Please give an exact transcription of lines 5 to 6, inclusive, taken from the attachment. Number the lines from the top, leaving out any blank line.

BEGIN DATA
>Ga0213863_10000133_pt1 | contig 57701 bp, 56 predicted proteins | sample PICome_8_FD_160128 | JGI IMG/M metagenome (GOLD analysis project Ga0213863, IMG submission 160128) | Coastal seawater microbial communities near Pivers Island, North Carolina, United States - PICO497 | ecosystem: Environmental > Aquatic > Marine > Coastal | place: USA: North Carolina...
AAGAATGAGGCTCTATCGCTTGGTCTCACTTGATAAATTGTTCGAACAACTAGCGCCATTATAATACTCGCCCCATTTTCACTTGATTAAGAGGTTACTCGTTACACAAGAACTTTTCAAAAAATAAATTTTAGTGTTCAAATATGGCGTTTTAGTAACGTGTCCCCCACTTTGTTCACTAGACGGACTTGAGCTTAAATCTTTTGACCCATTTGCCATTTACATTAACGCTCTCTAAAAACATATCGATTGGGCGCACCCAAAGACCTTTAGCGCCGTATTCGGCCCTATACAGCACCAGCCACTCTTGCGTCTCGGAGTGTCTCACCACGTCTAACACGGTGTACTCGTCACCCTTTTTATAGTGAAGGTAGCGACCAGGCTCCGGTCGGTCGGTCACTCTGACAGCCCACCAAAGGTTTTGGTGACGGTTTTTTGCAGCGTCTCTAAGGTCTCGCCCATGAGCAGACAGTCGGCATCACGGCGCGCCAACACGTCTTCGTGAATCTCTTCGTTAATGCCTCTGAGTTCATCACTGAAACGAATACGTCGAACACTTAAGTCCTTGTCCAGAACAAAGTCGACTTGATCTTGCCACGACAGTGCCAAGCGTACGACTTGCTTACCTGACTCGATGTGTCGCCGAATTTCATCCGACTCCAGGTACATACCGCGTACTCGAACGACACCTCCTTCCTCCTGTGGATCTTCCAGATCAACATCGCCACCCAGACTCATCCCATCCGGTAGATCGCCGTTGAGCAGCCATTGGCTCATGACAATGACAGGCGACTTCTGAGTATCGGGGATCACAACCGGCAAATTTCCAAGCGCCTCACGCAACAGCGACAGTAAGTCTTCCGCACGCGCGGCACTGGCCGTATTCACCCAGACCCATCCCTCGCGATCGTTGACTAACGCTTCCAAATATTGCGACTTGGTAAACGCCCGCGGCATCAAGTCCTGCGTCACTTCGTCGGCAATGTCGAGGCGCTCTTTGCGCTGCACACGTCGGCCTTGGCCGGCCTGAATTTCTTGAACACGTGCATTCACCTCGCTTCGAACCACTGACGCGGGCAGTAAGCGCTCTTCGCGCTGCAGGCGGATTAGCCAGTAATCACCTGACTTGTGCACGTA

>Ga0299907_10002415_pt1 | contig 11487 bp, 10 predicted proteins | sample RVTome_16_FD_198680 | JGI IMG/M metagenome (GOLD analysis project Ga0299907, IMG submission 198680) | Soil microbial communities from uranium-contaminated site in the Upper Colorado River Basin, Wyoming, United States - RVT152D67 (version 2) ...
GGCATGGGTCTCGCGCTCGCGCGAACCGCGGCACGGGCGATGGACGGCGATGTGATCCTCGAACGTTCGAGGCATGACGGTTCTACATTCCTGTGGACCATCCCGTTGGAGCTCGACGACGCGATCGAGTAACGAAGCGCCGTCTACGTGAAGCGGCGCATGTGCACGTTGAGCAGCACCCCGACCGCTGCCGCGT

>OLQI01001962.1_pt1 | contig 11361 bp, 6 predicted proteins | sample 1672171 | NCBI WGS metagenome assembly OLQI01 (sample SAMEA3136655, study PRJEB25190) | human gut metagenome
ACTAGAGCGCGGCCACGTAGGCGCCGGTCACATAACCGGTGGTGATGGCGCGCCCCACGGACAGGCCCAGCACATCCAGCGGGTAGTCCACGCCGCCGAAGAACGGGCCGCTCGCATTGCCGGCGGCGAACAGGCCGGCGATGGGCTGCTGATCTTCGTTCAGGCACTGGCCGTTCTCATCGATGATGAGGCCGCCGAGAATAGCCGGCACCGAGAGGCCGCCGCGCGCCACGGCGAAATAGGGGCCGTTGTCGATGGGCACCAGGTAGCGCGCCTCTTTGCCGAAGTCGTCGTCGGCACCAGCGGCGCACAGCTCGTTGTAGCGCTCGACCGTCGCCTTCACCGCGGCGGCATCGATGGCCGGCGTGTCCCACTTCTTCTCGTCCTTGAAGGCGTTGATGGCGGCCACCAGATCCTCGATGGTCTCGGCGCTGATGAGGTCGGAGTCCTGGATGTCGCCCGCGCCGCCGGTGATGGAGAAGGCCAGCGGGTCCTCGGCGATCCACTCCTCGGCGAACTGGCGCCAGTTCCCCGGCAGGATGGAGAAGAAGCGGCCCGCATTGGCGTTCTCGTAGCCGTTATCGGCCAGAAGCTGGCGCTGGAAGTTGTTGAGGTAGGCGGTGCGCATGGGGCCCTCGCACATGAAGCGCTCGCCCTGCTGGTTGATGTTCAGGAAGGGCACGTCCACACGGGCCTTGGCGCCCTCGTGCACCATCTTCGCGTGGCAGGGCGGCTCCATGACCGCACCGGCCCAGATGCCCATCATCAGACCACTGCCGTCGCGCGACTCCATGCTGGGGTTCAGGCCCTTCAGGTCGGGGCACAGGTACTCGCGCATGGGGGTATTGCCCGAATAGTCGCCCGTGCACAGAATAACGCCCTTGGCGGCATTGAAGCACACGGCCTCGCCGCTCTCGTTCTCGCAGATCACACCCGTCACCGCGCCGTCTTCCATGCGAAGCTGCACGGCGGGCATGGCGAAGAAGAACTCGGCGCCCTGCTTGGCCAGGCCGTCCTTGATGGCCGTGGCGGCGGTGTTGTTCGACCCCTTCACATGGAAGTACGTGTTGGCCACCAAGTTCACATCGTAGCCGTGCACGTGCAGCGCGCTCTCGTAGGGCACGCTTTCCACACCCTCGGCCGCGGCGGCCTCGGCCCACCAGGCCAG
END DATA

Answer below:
>OLQI01001962.1_pt1 | contig 11361 bp, 6 predicted proteins | sample 1672171 | NCBI WGS metagenome assembly OLQI01 (sample SAMEA3136655, study PRJEB25190) | human gut metagenome
ACTAGAGCGCGGCCACGTAGGCGCCGGTCACATAACCGGTGGTGATGGCGCGCCCCACGGACAGGCCCAGCACATCCAGCGGGTAGTCCACGCCGCCGAAGAACGGGCCGCTCGCATTGCCGGCGGCGAACAGGCCGGCGATGGGCTGCTGATCTTCGTTCAGGCACTGGCCGTTCTCATCGATGATGAGGCCGCCGAGAATAGCCGGCACCGAGAGGCCGCCGCGCGCCACGGCGAAATAGGGGCCGTTGTCGATGGGCACCAGGTAGCGCGCCTCTTTGCCGAAGTCGTCGTCGGCACCAGCGGCGCACAGCTCGTTGTAGCGCTCGACCGTCGCCTTCACCGCGGCGGCATCGATGGCCGGCGTGTCCCACTTCTTCTCGTCCTTGAAGGCGTTGATGGCGGCCACCAGATCCTCGATGGTCTCGGCGCTGATGAGGTCGGAGTCCTGGATGTCGCCCGCGCCGCCGGTGATGGAGAAGGCCAGCGGGTCCTCGGCGATCCACTCCTCGGCGAACTGGCGCCAGTTCCCCGGCAGGATGGAGAAGAAGCGGCCCGCATTGGCGTTCTCGTAGCCGTTATCGGCCAGAAGCTGGCGCTGGAAGTTGTTGAGGTAGGCGGTGCGCATGGGGCCCTCGCACATGAAGCGCTCGCCCTGCTGGTTGATGTTCAGGAAGGGCACGTCCACACGGGCCTTGGCGCCCTCGTGCACCATCTTCGCGTGGCAGGGCGGCTCCATGACCGCACCGGCCCAGATGCCCATCATCAGACCACTGCCGTCGCGCGACTCCATGCTGGGGTTCAGGCCCTTCAGGTCGGGGCACAGGTACTCGCGCATGGGGGTATTGCCCGAATAGTCGCCCGTGCACAGAATAACGCCCTTGGCGGCATTGAAGCACACGGCCTCGCCGCTCTCGTTCTCGCAGATCACACCCGTCACCGCGCCGTCTTCCATGCGAAGCTGCACGGCGGGCATGGCGAAGAAGAACTCGGCGCCCTGCTTGGCCAGGCCGTCCTTGATGGCCGTGGCGGCGGTGTTGTTCGACCCCTTCACATGGAAGTACGTGTTGGCCACCAAGTTCACATCGTAGCCGTGCACGTGCAGCGCGCTCTCGTAGGGCACGCTTTCCACACCCTCGGCCGCGGCGGCCTCGGCCCACCAGGCCAG